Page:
For many people, the CEO of a company is inconsequential to day-to-day life. Steve Ballmer probably had little effect on your interactions with Microsoft. Meg Whitman has no direct bearing on your local HP rep or the HP products in your data center. But Mark Templeton and Citrix are different.
Last week, news broke that Citrix CEO Mark Templeton was staying on board despite reports from earlier this year that he would be stepping down by the end of 2014. He cited a change in his personal circumstances that enables him to re-commit to the company. This is great news for Citrix and its customers because it means the company will continue to have reliable guidance and leadership in a time when it's critical for Citrix to step up and compete.
Behind the music: Citrix and Templeton
Citrix was formed in 1989, and Templeton joined the company in 1995. This was pre-IPO and at a time when the term "terminal server" was used to describe a device that connected serial dumb terminals and printers to a network. When Templeton joined Citrix, it had $15 million in revenue from its WinFrame product.
Templeton was named interim CEO in 2000 upon Citrix co-founder Ed Iacobucci's retirement. After a search for a permanent CEO, Citrix dropped Templeton's interim title in 2001. He became the third full-time CEO (Roger Roberts was the first, from 1990-1998). Templeton transformed Citrix into a company with nearly $3 billion in revenue today.
The reason Mark T (as those in the community call him) is different from other CEOs is that he is a blend of businessperson and geek. He lives and breathes the technology, and his ties to the company run back to when it had an employee count that could be measured by the dozen. Being the longest-running CEO, it's Templeton's leadership and decision making that turned Citrix into the company it is today. Sure, that opens him up to complaints from some customers and partners, but it's hard to overstate how much good has come from him over the years.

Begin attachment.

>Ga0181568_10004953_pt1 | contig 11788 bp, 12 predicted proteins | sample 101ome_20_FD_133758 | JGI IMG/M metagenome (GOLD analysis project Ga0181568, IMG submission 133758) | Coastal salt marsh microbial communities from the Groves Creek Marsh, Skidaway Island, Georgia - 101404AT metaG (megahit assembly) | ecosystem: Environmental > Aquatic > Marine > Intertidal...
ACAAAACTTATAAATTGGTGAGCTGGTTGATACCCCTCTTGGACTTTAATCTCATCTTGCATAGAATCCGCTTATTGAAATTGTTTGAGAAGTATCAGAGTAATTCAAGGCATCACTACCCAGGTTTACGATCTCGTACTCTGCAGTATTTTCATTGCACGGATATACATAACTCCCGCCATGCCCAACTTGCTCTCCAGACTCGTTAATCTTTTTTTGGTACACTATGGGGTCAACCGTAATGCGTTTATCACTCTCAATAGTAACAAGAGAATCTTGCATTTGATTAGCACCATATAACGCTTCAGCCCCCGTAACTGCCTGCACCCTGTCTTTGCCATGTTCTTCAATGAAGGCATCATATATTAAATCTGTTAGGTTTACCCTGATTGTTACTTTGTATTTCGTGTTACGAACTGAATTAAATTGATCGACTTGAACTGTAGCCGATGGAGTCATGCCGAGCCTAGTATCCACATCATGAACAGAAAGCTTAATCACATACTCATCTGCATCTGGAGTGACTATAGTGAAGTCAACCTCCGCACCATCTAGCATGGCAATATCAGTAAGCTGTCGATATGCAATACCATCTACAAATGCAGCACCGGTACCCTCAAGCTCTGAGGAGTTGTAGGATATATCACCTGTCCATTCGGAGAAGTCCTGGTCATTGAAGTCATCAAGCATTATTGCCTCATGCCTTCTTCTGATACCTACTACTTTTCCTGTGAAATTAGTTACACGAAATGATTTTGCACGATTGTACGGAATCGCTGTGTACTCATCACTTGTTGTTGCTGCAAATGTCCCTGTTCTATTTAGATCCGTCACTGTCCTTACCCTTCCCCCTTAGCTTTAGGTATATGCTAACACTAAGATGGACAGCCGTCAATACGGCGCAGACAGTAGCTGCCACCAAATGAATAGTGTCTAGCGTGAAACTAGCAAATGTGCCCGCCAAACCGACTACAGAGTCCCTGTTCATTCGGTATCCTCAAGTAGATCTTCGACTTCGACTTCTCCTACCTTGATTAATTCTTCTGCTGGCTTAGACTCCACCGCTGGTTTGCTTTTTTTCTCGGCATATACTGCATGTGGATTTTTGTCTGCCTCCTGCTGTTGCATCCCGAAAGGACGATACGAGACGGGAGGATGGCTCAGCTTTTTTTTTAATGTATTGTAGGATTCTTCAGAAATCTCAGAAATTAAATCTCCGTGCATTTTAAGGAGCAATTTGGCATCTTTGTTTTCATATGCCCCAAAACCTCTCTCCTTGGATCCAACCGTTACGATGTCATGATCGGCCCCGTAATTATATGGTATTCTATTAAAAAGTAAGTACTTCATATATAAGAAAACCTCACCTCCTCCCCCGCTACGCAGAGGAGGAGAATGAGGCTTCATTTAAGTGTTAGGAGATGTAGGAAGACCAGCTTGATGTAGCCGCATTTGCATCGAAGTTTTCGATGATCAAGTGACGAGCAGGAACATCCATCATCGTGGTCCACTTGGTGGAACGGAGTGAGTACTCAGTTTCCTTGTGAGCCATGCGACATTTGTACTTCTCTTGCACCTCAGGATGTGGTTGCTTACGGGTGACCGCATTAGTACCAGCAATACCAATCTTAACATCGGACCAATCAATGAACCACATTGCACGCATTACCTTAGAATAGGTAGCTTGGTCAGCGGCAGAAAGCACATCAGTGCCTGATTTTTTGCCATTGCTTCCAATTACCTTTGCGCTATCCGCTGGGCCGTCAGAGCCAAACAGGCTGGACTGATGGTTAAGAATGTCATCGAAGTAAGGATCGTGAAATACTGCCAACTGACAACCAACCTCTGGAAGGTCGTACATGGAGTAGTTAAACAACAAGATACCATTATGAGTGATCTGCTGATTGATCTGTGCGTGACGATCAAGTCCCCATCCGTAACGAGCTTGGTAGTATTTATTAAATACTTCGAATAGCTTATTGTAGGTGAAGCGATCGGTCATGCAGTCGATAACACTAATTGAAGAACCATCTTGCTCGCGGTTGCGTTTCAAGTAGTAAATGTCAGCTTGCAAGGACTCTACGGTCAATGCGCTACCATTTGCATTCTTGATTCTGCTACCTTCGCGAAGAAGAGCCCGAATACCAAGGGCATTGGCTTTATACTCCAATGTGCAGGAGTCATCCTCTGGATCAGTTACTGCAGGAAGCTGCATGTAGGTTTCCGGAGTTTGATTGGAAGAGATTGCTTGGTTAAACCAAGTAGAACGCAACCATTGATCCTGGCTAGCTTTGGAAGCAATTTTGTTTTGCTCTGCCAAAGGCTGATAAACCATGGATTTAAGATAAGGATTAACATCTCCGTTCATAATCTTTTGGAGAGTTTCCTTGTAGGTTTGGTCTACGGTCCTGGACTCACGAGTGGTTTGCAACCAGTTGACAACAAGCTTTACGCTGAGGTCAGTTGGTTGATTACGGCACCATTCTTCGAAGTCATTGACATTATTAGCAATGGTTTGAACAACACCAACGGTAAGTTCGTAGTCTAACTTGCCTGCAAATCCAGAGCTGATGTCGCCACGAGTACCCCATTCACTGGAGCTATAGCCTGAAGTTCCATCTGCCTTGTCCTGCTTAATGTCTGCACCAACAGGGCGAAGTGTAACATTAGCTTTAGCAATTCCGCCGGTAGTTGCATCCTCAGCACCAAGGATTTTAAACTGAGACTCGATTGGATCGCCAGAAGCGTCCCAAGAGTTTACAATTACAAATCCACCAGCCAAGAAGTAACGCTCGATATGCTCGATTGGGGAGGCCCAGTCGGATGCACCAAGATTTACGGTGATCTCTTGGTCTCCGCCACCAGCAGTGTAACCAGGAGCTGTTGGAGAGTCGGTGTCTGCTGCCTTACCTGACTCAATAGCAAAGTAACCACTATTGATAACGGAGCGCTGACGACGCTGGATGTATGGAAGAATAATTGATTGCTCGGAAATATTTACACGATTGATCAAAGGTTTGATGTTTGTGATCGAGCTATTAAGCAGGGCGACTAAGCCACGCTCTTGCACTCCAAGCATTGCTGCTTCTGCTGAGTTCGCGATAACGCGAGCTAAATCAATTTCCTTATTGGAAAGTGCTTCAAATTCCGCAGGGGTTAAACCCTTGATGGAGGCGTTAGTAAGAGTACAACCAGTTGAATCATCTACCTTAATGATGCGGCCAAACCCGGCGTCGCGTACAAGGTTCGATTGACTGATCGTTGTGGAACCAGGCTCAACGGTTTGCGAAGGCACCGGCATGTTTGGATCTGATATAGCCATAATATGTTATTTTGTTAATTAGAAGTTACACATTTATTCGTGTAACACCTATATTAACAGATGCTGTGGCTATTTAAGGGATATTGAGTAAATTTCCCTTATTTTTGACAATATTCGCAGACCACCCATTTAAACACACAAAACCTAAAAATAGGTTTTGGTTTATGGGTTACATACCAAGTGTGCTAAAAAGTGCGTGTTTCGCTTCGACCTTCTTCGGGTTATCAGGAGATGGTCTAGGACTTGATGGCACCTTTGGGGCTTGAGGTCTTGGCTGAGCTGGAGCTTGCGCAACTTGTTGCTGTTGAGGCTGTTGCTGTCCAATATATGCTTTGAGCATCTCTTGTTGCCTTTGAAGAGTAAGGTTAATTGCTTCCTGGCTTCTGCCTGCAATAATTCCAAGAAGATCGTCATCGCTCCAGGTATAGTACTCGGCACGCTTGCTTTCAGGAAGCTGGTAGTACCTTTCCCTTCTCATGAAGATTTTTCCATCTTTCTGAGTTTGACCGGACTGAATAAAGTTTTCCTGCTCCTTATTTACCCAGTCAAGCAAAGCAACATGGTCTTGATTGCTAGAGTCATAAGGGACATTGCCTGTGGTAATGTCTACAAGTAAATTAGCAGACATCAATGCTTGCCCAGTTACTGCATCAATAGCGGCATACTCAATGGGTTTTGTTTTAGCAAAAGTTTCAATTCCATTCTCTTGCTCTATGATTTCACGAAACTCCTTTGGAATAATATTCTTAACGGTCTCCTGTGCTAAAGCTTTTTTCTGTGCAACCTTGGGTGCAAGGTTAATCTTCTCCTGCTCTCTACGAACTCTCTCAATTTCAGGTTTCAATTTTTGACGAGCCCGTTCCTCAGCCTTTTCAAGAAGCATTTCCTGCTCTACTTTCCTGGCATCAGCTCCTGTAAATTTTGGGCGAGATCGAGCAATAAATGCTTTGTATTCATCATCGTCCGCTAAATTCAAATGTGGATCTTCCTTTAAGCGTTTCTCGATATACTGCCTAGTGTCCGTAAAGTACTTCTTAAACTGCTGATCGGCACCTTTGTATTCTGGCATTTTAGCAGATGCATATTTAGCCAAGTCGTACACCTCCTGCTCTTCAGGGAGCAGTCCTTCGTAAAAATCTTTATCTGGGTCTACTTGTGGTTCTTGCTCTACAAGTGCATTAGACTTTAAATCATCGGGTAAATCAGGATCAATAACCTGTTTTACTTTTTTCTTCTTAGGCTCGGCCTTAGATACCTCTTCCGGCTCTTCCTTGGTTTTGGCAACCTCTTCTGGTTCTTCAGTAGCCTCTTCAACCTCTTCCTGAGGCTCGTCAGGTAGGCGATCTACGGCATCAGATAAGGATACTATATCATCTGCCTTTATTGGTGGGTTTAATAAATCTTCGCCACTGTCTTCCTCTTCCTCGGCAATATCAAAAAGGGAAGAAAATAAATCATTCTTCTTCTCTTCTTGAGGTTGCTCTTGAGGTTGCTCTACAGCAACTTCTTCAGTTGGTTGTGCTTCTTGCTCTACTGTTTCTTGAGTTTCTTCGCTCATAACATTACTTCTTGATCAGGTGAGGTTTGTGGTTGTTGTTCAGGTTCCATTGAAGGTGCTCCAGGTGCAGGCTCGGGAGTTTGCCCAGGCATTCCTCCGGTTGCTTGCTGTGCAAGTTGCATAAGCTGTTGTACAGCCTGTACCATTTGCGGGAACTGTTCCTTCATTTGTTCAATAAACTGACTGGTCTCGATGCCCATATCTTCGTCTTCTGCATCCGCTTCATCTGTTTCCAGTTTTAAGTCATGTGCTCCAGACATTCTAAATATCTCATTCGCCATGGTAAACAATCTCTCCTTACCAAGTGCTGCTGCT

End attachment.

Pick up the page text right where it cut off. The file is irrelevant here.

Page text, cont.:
So he's a likeable guy that's done a lot for Citrix. Why is it so important that he stays? Well, with all the good at Citrix, there's some stuff going on that's not so great.
Righting the ship
It's no secret that VMware and others have sort of caught Citrix off guard lately. VMware stole away two high-level product executives and released a product that competes with XenApp. That's particularly disruptive for shops that are already mixed between XenApp and VMware View, or departments that have soured on XenApp's cancelation and subsequent re-release.
Despite acquiring Cloud.com and talking about all the work the company is doing when it comes to the cloud, Citrix has yet to make a significant impression. Desktop as a service has taken off, and both VMware and Microsoft now have complete desktop virtualization portfolios that appear to give Citrix a run for its money. Additionally, there are concerns about code quality, channel partner relations and direction.
Templeton's impending retirement loomed over all these concerns like a dark cloud. Although I thought he sent the company off in a great direction with the announcement of Workspace Services at Citrix Synergy 2014 in May, the buzz died down. Then I had to wonder who would be taking the helm to lead Citrix in that direction.
Once again, it turns out that the best person to replace Mark Templeton as CEO is Mark Templeton. Nobody is more aware of the issues that Citrix has, and he has a track record of taking the company exactly where it needs to go. Citrix has been rebuilding its stable of executives, most recently hiring Gunnar Berger as the CTO of Desktops and Applications, a position that had been empty since 2011.
Further turmoil at this stage of the game for Citrix could have been disastrous, and this is the kind of move that could start to settle things down. Templeton staying on as CEO at Citrix is great news because it means we get to focus our attention not on politics -- such as which person left to join the other company, or what changes new leadership will bring -- but on how Citrix, VMware and Microsoft are pushing the cloud, mobility and desktop virtualization boundaries.
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Gabe Knuth asks:
What do you think about Templeton staying at Citrix?
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